By Bradley Griffith
The genre with the fewest movie releases each year is the western. Maybe it’s because of the changing demographics of our country, or the average age of moviegoers skewing younger. Or maybe it’s because there are very few good western stories left to be told. Whatever the reason, “Hostiles” bucks this trend and provides quality serious entertainment for adults.
Rosalie Quaid (Rosamund Pike) and her husband are trying to make a home for their family in the western territory of New Mexico in 1892. They have a small home many miles from any other semblance of civilization. They were living in peace until a rogue group of Comanches raided their property.
Captain Joseph Blocker (Christian Bale) of the United States Army is in charge of rounding up Apache families that were trying to escape being imprisoned at Fort Berringer, New Mexico. Blocker is on his way out of the Army, he has only days left until his retirement. He expects to serve out his time at Fort Berringer.
His commanding officer has one final mission for him. Aging Cheyenne war chief Yellow Hawk (Wes Studi) and his family have been imprisoned at Fort Berringer for seven years. Yellow Hawk has terminal cancer and wants to be buried in his ancestral burial grounds in Wyoming. Blocker is ordered to escort Yellow Hawk and his family through the dangerous territory between New Mexico and Wyoming.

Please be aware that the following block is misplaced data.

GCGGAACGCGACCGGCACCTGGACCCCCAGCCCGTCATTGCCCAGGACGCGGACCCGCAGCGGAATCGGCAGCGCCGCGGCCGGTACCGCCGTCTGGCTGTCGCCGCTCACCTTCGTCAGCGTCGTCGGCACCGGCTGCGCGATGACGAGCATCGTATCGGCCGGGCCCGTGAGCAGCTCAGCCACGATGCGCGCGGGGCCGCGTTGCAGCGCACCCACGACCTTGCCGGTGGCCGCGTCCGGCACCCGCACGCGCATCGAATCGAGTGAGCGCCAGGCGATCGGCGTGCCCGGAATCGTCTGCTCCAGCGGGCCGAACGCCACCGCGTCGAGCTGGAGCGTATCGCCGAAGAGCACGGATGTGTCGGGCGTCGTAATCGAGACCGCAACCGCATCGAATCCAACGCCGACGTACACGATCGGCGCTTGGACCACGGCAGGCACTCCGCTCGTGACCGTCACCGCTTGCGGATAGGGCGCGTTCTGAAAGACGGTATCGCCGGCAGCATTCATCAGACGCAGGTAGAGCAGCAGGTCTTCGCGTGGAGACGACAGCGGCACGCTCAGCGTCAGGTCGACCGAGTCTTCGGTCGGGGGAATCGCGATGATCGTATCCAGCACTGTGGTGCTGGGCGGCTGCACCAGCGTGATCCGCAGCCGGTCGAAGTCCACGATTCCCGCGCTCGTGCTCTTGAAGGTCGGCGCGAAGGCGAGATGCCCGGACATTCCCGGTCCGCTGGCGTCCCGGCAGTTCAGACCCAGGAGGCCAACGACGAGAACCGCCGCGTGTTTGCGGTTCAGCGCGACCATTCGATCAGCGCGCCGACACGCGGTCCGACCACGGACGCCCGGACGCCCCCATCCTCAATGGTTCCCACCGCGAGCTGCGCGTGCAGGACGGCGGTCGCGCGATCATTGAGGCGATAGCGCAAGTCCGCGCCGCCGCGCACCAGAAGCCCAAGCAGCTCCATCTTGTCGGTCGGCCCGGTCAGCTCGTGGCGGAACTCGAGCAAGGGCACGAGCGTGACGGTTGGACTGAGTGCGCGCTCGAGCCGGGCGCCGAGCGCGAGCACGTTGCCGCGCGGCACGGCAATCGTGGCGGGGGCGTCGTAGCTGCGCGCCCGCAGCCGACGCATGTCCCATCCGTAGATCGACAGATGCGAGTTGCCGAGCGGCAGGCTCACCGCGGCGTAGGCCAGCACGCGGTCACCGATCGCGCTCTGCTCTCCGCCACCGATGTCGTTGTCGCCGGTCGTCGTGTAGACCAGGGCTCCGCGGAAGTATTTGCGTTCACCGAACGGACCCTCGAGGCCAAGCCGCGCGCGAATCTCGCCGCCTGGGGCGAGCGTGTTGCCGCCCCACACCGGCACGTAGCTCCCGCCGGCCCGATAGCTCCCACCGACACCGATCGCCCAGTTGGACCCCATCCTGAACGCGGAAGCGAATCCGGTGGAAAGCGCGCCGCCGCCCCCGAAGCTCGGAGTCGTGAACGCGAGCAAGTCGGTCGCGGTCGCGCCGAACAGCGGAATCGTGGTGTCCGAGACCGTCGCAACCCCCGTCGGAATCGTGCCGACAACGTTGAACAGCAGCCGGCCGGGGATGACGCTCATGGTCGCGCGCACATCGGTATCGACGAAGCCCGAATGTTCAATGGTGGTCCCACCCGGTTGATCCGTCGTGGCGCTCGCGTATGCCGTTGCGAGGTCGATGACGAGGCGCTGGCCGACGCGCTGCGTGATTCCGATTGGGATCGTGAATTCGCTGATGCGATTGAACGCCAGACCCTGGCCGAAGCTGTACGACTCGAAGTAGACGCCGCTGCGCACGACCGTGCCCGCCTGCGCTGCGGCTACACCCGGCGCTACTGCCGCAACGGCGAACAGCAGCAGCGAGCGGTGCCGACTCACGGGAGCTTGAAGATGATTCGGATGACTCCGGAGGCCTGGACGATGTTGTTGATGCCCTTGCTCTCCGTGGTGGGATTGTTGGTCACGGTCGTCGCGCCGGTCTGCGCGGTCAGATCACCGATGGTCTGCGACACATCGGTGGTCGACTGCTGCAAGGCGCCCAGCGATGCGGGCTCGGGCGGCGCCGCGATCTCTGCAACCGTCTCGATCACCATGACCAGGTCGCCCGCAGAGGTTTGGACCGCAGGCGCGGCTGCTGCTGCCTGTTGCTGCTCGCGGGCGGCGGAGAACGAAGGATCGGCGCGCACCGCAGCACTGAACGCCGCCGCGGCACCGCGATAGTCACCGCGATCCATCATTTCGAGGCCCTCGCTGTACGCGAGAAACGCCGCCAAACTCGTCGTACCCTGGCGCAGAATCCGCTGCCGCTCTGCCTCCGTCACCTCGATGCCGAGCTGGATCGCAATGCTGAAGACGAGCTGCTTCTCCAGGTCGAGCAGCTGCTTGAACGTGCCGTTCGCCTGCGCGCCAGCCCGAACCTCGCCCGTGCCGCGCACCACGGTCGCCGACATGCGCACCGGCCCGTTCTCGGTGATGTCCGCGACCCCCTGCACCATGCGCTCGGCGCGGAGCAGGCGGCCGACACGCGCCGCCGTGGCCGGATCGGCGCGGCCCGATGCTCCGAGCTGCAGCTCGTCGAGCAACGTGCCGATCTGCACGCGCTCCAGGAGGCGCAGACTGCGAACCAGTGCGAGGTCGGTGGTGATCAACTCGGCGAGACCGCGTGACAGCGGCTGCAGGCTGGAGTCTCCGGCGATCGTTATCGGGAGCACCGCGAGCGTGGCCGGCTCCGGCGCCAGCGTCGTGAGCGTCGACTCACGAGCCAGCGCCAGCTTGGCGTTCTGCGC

Yellow Hawk had killed many of Blocker’s fellow soldiers in brutal and gruesome ways until Blocker captured him. Blocker refused to escort Yellow Hawk until he was threatened with the loss of his Army pension. Along the way Blocker and his group come across Rosalie Quaid and her destroyed home and take her with them on their journey. The movie is about the journey and the many obstacles they find in their way along with the ever-evolving relationship between Blocker and his captives.
Above all else, “Hostiles” is intense and dramatic. Virtually every scene of the movie is filled with tension and foreboding. Every interaction between characters bristles with intensity. The simple scene where Blocker is ordered to escort Yellow Hawk could have been unforgettable. Instead, you could feel the passion radiating from each man and the animosity between them. There is nothing even approaching humor in the movie, it’s all about the drama.
An unusual aspect of the movie is the prominence of silence throughout. These silences allow time for introspection and give you time to think while the movie is still playing. At one point it was so quiet in the theater that I could hear one of the characters swallowing whiskey, and another time the creaking of a chair reverberated off the walls.
If you want a successful movie based on intensity, drama, and silence, Christian Bale is the perfect lead actor. He knows how to let silence work for him and can express both his rage and gratitude in only a few short sentences. While Bale was perfect for his role, the best acting performance was turned in by Rosamund Pike. She was great as the anguished and tortured Rosalie Quaid. The grief coming from her was palpable and her evolution of the character as the movie progressed was stunning.
“Hostiles” was not what I would consider to be a shoot-em-up western. While it’s true there are many fast and furious gun battles that are amazing and are alone worth the price of admission, the purpose of the movie is not the gunfights or action. The movie is about the journey, both across the rugged landscape and closing the distance between the characters.
You don’t have to like westerns to enjoy “Hostiles.” If you enjoy good dramatic movies with action that also focuses on character development and pulls no punches, “Hostiles” is your best bet at the theater right now.
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Rated R for strong violence and language.